For a few weeks, she crashes with MILES, an ex-hookup. Strange events start taking place at his apartment complex. Rooms are tidied while no one’s home. Children’s singing echoes from the woods. Dark figures watch her as she sleeps. How precisely does she know they're watching her, if she's asleep? When a local boy wanders up a nearby mountain and dies of exposure I may just be ignorant (quite possible) but I'm not sure what you mean by "dies of exposure", Jean recalls legends of the Fair Folk: nature spirits that steal children’s souls.

 

One afternoon, after falling into a trance, Jean is visited by a warlock who calls himself THE LANDLORD. He tempts her with visions of a greener world—the lush future she’s always longed for. But in order for it to become a reality, thousands of people must die on a burning mountain. Jean awakens gasping for air, choking on dollar bills.

 

Enthralled by the Landlord’s vision of a green world, yet horrified by the cost, Jean delves deeper into the region’s mysteries. With the help of a local PI, she learns that several suspicious deaths have taken place at the apartments and on a nearby mountain. For some reason, the Landlord’s company recently bought property in places rumored to be “mounds of the Fair Folk,” including the apartment complex. Her investigation eventually introduces her to the other tenants: an elderly woman who communicates with a lump under her carpet, an internet model dying of brain cancer, and an attractive single father taunted by tricksters who know he murdered his wife. I like this sentence! It has good voice/unique aspectsSome tenants are victims of the Landlord, while others are accomplices—and it’s impossible for Jean to tell the difference.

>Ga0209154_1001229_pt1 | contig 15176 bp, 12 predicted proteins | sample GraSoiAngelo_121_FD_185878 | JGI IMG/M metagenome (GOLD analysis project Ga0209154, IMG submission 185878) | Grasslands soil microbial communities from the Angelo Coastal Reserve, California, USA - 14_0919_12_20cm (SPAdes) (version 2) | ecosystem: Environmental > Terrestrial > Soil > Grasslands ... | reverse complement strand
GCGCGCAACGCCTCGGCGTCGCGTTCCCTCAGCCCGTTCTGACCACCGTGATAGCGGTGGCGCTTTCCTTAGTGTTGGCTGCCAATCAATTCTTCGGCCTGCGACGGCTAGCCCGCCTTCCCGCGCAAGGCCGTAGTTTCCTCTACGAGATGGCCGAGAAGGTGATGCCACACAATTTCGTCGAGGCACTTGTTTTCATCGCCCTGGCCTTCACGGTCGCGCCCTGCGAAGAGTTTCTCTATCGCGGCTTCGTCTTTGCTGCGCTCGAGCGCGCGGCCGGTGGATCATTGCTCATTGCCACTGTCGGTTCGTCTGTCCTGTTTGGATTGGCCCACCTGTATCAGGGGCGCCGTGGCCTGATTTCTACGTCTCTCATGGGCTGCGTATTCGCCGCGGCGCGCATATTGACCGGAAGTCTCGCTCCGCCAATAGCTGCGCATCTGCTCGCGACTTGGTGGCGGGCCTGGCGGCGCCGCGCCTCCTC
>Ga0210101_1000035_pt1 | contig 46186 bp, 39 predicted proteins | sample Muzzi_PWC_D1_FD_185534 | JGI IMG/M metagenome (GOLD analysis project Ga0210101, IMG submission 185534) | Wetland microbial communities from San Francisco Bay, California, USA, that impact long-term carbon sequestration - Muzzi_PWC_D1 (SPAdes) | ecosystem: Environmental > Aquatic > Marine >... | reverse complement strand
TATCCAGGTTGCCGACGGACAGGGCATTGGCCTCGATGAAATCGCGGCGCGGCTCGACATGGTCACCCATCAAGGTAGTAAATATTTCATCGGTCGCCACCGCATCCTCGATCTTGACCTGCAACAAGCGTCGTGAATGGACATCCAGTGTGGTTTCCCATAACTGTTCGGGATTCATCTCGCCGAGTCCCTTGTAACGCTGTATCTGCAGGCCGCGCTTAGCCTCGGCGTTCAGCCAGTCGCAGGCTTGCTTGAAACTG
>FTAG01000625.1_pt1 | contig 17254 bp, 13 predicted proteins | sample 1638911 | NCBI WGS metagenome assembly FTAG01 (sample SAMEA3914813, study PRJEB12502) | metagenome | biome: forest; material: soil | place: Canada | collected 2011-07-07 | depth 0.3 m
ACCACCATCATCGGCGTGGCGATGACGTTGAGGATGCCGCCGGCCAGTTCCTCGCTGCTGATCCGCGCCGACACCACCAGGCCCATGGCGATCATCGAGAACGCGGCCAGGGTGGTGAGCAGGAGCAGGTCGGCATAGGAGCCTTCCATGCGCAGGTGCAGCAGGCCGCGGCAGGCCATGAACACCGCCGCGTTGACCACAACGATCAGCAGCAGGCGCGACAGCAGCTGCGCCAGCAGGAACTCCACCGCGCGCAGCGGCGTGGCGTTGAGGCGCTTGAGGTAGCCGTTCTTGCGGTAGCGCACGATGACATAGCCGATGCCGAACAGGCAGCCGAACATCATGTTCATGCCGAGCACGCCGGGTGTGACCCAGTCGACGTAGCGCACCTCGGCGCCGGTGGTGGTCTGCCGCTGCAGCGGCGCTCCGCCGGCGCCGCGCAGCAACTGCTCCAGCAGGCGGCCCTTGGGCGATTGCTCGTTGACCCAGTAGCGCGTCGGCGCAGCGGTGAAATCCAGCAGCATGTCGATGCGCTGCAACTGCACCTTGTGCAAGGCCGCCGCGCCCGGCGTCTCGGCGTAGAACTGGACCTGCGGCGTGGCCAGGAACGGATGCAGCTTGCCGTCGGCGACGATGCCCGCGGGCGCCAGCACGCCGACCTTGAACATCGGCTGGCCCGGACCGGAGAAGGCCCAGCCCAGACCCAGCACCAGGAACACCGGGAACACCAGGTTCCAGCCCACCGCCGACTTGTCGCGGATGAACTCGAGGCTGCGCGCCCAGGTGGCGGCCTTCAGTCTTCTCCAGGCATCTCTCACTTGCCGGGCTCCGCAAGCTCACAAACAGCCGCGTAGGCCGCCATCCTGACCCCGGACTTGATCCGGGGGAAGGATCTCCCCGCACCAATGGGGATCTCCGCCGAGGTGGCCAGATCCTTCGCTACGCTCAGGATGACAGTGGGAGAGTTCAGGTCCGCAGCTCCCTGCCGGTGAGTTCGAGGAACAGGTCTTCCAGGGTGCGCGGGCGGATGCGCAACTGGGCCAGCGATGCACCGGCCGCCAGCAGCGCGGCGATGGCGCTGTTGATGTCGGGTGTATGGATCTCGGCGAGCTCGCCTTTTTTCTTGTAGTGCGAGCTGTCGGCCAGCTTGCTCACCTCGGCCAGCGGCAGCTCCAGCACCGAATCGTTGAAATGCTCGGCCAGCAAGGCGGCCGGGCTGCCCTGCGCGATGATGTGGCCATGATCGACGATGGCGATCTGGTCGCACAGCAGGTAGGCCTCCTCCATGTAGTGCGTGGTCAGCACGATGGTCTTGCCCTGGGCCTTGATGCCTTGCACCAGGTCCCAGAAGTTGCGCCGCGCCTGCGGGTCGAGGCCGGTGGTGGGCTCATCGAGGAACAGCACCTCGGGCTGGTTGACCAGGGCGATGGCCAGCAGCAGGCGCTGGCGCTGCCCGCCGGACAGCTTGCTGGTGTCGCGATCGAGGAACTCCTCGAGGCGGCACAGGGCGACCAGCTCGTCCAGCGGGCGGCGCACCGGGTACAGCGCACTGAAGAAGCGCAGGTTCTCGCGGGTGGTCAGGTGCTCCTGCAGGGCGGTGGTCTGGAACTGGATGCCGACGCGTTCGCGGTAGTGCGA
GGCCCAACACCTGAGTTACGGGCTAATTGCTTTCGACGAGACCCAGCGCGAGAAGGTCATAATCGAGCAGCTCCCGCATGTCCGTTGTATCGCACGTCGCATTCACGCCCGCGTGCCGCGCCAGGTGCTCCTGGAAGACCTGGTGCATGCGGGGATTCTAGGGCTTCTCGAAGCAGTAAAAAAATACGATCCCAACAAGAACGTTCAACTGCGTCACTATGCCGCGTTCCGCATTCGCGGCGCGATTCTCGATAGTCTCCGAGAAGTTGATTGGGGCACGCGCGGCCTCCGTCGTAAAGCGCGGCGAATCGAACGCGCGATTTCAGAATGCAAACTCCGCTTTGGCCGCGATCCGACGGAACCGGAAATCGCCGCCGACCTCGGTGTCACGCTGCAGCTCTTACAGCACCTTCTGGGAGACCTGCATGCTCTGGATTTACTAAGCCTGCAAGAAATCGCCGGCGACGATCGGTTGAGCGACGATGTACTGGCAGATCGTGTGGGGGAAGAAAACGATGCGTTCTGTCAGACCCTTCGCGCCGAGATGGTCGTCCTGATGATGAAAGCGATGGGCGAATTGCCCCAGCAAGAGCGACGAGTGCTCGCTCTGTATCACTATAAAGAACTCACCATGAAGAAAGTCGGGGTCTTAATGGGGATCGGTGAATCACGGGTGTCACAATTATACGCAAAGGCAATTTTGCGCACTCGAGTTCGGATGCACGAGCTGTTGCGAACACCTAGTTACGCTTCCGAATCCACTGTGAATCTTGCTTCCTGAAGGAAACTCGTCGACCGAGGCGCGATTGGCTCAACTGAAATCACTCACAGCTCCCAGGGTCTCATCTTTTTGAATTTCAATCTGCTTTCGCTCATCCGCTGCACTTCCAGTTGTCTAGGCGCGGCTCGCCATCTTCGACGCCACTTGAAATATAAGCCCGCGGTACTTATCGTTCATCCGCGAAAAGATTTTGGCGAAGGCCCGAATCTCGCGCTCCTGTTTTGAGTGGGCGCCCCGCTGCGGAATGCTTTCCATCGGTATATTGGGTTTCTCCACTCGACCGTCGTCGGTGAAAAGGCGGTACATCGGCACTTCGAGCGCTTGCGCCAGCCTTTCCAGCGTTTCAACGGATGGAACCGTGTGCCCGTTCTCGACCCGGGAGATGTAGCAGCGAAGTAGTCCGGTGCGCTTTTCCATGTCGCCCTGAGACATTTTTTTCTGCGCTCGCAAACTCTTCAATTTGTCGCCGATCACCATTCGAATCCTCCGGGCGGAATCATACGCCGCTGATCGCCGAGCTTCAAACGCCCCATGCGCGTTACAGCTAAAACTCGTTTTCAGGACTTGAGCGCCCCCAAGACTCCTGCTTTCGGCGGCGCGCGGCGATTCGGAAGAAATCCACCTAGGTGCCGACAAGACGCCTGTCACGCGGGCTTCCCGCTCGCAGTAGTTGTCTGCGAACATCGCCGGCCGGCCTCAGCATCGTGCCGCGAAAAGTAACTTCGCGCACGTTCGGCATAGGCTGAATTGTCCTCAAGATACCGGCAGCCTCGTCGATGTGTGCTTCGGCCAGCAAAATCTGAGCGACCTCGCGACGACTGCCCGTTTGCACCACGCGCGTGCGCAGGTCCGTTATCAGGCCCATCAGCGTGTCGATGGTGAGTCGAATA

Even so, she is shocked to discover that Miles is a changeling working for the Landlord. The Fair Folk—stewards of nature infuriated by man’s neglect—are poised to take control of humanity’s evolution. With their guidance (and eugenics) I don't like the parentheses, man and nature will thrive. But in order for a changeling to inhabit flesh, a human soul must be evicted. The Landlord acts as the Fair Folks’ executioner, consuming souls and gaining personal power.

 

After a confrontation leaves several tenants dead, Jean escapes down a well within the walls. She finds herself in the Otherworld. The Landlord introduces himself as an elderly, hippie warlock still longing for revolution. For years, he has been gathering a coven of the magically-gifted—including Jean. He plans to host a music festival on the mountain, where he’ll slay thousands of attendees in a fire. This sacrifice—along with his coven’s magical efforts—will “open up the mountain,” allowing the Fair Folk to enter our world freely.

 

Though skeptical, Jean believes humanity can still change things on its own—if it rejects modern distractions and gets back to loving nature. She refuses to help. Enraged, the Landlord unveils his true form: the walking serpent evicted from Eden.